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How to Plant Centipede Grass Seed

By Kathryn Hatter ; Updated September 21, 2017
Grass growing

Centipede grass grows lusciously green during the growing season and becomes dormant during the winter months. Centipede grass grows successfully and abundantly in the southeastern regions of the U.S. but it will not tolerate the freezing weather in colder regions. Plant centipede grass in areas receiving full sun or partial shade and provide regular water to grow a lush centipede grass lawn on the green areas around your home.

Prepare the growing area in mid-spring. Planting in early spring may result in more weeds and planting in late spring may prevent the centipede grass from establishing properly before winter. Use the rototiller to cultivate the soil down to between 6 and 8 inches. After you have tilled the soil, rake the soil level smooth with the garden rake.

Fertilize the soil with the granular fertilizer by spreading 10 pounds of fertilizer evenly over each 1,000 square feet of growing area. Use the garden spade or the rototiller to work the fertilizer into the top 6 inches of the soil. Use the garden rake to smooth the surface of the soil.

Apply 1/4 lb of centipede grass seed for each 1,000 square feet of growing area. Mix 1/4 lb of centipede grass seed with 1 gallon of sand in a large bucket. Divide this mixture in half and begin to broadcast the first half of grass seed mixture working from east to west over the growing area. After broadcasting the first half of grass seed, place the second half of the grass seed mixture into the broadcaster and apply it to the growing area working from north to south. This will ensure even and adequate coverage over the entire area.

Continue mixing the seed and sand together and broadcasting in this fashion until the entire area is seeded. Use the leaf rake to rake lightly over the entire area to after broadcasting the seed.

Work the roller over the entire seeding area next. Lightly roll the roller over the seeded area to make sure that all of the seeds are in direct contact with the soil. Spread the straw mulch over the seeded area.

Use one bale of straw for every 1,000 square feet of growing area. This will ensure that the area stays adequately moist and that the seeds do not wash away.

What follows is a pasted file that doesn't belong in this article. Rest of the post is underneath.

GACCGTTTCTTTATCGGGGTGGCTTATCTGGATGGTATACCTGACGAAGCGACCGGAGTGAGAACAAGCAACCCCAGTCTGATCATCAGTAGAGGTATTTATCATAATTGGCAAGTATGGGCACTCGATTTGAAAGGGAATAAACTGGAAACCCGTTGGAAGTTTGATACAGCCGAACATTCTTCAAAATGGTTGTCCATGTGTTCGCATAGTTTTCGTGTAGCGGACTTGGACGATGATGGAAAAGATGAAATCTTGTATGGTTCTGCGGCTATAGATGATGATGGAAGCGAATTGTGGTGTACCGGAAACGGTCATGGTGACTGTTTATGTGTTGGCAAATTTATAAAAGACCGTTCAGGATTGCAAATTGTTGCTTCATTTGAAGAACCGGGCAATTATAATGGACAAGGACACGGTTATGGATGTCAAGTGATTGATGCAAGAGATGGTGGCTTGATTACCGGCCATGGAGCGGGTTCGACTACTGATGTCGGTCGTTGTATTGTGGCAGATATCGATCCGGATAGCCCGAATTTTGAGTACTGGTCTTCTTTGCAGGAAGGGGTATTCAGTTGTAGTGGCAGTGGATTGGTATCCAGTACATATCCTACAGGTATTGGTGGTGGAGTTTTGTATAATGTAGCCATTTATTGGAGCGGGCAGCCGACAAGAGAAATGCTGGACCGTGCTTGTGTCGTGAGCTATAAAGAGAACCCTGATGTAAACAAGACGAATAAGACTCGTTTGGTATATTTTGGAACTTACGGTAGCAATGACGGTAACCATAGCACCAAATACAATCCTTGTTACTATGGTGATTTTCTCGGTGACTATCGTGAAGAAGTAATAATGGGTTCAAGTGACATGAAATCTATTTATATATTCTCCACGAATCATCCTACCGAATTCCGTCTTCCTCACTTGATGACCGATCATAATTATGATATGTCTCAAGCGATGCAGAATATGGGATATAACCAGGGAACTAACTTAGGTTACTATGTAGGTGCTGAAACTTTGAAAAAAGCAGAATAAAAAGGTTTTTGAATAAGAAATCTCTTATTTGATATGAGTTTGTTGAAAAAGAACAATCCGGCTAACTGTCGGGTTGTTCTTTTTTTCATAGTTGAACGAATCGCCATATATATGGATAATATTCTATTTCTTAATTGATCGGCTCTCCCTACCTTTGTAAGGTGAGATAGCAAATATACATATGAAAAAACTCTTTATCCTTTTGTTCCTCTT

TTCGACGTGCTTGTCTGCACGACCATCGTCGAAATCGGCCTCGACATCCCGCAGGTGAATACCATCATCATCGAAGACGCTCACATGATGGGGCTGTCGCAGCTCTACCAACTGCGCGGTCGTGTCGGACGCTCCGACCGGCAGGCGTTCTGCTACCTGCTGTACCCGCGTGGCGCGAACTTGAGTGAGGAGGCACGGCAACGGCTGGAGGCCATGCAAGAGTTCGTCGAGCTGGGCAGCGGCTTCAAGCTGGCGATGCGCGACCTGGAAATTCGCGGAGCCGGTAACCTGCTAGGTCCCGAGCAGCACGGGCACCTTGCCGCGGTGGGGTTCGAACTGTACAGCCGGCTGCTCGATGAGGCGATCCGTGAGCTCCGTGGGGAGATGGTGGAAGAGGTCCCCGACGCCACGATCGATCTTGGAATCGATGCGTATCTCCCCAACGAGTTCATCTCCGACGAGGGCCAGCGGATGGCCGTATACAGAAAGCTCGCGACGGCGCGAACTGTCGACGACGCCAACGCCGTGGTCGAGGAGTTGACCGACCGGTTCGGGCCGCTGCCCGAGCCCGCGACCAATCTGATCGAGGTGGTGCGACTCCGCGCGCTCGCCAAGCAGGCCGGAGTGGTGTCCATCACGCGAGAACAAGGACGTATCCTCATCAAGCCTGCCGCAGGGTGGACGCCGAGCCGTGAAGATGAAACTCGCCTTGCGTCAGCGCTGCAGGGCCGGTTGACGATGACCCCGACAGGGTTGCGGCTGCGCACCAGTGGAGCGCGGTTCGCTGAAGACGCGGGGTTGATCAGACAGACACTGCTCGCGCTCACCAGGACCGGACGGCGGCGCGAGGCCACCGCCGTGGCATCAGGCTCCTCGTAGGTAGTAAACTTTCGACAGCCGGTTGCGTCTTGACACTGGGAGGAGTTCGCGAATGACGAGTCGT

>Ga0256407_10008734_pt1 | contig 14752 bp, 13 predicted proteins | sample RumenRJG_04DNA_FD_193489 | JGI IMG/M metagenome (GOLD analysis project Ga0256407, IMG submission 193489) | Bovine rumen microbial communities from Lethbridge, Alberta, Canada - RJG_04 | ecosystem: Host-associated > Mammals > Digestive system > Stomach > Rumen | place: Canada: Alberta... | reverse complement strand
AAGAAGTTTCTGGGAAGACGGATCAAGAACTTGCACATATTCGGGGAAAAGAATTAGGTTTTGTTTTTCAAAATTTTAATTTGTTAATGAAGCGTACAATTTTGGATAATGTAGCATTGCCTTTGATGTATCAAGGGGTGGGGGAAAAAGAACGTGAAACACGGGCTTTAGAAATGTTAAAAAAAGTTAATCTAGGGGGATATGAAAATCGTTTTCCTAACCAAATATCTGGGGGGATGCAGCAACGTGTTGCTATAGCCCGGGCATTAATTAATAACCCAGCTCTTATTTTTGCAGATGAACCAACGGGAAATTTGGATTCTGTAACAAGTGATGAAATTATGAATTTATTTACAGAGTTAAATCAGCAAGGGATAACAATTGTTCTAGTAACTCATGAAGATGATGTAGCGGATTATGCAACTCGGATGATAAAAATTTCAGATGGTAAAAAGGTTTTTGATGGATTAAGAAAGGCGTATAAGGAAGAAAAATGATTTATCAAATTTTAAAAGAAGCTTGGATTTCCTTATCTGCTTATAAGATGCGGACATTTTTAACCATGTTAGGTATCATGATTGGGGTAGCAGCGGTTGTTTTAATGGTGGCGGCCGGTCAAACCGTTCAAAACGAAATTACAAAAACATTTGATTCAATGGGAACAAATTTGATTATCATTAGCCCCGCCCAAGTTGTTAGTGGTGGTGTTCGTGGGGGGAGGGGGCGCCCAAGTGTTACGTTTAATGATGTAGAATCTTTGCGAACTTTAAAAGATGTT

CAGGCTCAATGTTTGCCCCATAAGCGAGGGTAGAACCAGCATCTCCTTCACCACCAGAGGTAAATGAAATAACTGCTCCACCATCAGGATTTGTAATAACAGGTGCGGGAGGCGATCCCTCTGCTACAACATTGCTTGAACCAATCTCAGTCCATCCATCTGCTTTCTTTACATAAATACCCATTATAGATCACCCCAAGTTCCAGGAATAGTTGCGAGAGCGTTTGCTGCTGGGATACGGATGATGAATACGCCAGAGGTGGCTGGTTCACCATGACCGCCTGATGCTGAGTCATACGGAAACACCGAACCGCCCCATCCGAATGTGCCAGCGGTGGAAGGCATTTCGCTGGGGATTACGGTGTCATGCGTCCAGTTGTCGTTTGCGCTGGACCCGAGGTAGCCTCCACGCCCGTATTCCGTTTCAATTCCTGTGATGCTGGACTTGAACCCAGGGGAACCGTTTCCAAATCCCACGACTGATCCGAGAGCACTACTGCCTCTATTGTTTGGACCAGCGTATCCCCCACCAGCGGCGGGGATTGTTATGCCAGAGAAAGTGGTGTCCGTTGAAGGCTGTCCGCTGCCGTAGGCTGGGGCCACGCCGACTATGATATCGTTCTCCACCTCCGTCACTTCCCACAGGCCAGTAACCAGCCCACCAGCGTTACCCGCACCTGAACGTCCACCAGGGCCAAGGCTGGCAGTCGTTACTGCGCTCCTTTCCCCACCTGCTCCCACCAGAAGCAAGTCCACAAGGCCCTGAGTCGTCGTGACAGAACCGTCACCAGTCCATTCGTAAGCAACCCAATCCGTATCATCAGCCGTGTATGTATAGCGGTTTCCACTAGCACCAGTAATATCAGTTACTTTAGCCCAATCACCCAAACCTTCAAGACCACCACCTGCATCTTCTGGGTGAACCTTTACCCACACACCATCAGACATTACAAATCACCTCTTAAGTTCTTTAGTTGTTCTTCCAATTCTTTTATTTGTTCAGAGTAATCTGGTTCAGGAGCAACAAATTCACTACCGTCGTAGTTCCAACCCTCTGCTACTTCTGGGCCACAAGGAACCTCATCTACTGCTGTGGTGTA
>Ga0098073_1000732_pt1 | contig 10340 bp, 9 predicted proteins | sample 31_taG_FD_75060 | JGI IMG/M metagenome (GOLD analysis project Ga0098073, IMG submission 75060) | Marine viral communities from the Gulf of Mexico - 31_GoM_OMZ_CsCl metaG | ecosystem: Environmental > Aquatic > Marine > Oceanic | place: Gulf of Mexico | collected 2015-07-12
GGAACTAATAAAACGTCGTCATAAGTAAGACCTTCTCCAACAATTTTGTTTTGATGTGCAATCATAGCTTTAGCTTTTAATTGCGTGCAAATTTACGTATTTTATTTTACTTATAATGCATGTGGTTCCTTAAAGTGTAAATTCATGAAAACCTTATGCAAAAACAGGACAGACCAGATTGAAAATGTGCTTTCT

Provide water for the seeded area every day for the first three weeks. Water with a light spray early in the day and make sure that you saturate the entire area lightly with water. Do not water so much that the planted area becomes soggy—it should be moist only.

Watch for seedlings to sprout within approximately 2 weeks. Decrease the number of waterings and increase the amount of water applied each time after the seedlings germinate.

Fertilize again immediately after the seedlings sprout. Use only nitrogen and apply up to 4 lbs of nitrogen for every 1,000 square feet of growing area. Repeat this nitrogen application once per month until approximately 8 weeks prior to the first hard frost of the autumn.

Mow the new seedlings when they reach 2 inches in height. Cut the grass back to 1 ½ inches and keep the grass at this height by mowing every week.


Things You Will Need

  • Rototiller
  • Garden spade
  • Fertilizer (5-10-15)
  • Metal garden rake
  • Centipede grass seed
  • Play sand
  • Large bucket
  • Seed broadcaster
  • Leaf rake
  • Roller
  • Straw mulch
  • Nitrogen
  • Lawn mower

About the Author


Kathryn Hatter is a veteran home-school educator, as well as an accomplished gardener, quilter, crocheter, cook, decorator and digital graphics creator. As a regular contributor to Natural News, many of Hatter's Internet publications focus on natural health and parenting. Hatter has also had publication on home improvement websites such as Redbeacon.